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“School Within a School” Program Aims to Help Disengaged Students Find Success

Re-imagining public education means looking at traditional structures and replacing them with innovative methods and practices that are more direct and intimate for the student.

Take the Star Academy, a nationally-recognized effort designed to help at-risk students succeed. Based in LaPlace, Louisiana, the Star Academy is a subsidiary of NOLA Education. Its methodologies include establishing a “school within a school” and showing students that they can be successful by having a stronger relationship with their instructor. The program targets students who have failed at least one grade, a vulnerable population since the organization’s research shows that 64 percent of them eventually drop out of school entirely.

How Star Academy works is by innovating the traditional classroom structure and learning process. They include:

  • Small group lessons
  • Hands-on projects
  • Individualized lessons
  • Activities that show connections to real-world careers

The strength of Star Academy is its focus on hands-on learning, which researchers have long found to be valuable for reaching kids who don’t work well within traditional classroom settings. For a program like this to work, though, schools need to have an entrepreneurial mindset to open their doors to this kind of alternative setting.

For some students of Rich Township District 227 outside Chicago, transitioning from middle school to high school was a challenge. The schoolwork demanded greater focus and then there was the increased pressure of being with new teachers and older peers.

All of these factors fracture the pathway to college or even may contribute to the students dropping out of school altogether.

To steer their students to success, the school district in late February launched the Star Academy Program. For Rich Township, that meant offering 160 selected students from the 9th through 12th-grade project-based activities in English, math, science, and social studies in 90-minute blocks.

According to Larry Varn, Principal of Rich South High School, the Star Academy “doesn’t represent these students’ last chance at getting a diploma — it represents their best chance,” he said. “This is a new and exciting opportunity to learn in a way that they have not been exposed to before.”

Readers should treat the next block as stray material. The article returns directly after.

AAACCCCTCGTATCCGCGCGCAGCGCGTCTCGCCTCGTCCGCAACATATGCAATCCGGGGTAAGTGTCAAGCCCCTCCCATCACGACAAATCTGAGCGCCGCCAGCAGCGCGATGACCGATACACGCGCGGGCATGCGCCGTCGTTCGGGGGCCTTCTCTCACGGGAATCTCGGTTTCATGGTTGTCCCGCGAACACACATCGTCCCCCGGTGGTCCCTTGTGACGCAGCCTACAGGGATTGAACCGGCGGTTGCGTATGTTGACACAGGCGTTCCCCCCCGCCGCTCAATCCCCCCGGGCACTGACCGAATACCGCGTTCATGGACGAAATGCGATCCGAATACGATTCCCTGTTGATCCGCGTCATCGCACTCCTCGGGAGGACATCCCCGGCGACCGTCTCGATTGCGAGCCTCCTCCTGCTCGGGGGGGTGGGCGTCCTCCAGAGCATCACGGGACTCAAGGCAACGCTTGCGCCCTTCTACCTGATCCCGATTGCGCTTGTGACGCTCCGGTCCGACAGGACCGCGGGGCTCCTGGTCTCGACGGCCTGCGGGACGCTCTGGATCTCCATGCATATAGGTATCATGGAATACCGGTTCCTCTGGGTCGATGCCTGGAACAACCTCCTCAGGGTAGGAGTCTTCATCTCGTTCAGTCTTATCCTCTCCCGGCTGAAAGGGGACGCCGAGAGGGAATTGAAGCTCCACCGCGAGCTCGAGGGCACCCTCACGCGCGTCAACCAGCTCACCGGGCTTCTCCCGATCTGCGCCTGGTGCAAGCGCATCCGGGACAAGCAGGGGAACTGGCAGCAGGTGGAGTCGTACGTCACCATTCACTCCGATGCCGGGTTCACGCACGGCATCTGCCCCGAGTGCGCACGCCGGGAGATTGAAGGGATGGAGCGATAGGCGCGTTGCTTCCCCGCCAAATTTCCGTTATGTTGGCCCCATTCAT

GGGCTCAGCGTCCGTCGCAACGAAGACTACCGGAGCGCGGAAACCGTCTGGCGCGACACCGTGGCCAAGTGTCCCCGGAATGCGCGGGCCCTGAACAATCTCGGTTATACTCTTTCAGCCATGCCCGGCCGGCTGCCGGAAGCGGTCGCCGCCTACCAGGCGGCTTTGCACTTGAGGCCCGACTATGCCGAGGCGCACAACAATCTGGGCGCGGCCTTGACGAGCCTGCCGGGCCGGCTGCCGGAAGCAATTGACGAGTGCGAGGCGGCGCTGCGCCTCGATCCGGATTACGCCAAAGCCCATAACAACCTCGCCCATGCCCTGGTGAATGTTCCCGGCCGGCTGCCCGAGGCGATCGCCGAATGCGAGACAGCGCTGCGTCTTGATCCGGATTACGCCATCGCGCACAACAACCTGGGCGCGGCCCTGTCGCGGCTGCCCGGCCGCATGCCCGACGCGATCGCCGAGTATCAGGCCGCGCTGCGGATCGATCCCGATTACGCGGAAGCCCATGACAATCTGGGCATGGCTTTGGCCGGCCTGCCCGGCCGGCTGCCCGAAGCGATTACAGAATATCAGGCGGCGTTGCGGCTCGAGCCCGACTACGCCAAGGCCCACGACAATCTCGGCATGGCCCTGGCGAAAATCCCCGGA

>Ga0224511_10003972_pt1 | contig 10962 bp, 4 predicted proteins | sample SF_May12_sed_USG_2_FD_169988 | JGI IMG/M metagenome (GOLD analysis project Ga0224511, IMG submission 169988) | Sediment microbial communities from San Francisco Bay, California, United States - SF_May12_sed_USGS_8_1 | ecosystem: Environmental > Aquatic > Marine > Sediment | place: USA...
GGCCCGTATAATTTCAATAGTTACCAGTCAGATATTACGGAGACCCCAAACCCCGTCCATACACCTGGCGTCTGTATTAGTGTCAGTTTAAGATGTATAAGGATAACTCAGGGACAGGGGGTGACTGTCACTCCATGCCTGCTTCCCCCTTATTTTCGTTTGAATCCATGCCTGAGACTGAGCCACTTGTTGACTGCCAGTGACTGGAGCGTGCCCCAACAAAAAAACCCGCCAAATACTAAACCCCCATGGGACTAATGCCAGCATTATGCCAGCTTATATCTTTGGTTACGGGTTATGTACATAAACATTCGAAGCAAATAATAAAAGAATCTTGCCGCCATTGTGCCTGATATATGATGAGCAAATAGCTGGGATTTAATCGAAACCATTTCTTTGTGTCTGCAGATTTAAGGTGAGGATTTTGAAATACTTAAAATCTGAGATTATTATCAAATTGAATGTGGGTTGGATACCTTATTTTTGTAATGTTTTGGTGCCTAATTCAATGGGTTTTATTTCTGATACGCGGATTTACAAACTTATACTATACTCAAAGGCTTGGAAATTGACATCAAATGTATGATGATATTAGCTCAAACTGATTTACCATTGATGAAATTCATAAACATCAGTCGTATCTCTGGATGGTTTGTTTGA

Meeting Individual Needs of Students

The Star Academy is a start to the need to disrupt classrooms to serve the individual needs of students. This way, success is measured by each student, an approach that removes the idea there is a single “average” student. By giving students a more direct, hands-on path to learning, the Star Academy is establishing a model that could be expanded by public school systems nationwide.

In Greenwood, South Carolina, McCormick County School District launched Star Academy in late 2018. Classroom size shrunk from 25 to 16 students.

Students were given their own Chromebooks to use for every class, which they were allowed to take home to complete homework assignments. Ka’Lynn Neal, a student, admitted that at first, she thought the program would be “lame.” That changed when she started working more closely with her teacher, whose words were no longer lost in the bigger classroom setting of her past. “It’s not like the teacher is blabbing on about stuff you won’t even remember,” she said.

What would a whole school system look like that implemented the Star Academy?

In Montgomery County, Alabama, the school district turned to the Star Academy specifically to prevent dropouts.

“From a system standpoint, we can be somewhat penalized for students who start with a particular class but don’t graduate with that group. We have a two-fold reason for doing this but number one is to help the students,” said Superintendent Ann Roy Moore.

Star Academy was expanded in Greenville, North Carolina, from two to all 19 of the district’s middle schools. Superintendent Burke Royster said that the program not only helps students from taking a grade over again – Which increases the chances of dropping out — but it forces them to focus on an individualized learning curriculum that shows that they matter.

“A lot of the kids are discouraged. They’ve gotten behind,” he said. “We’re trying to catch them up so they can see some success and hopefully get them caught up to their original cohort of kids.”

To date, the Star Academy has been implemented in more than 38 middle and high schools in nine states. While its implementation has proven effective, the “school within a school” is still considered a somewhat “niche” approach. When implemented across more schools and areas, how much more growth can we find within these models? What would a whole school system look like that implemented the Star Academy?

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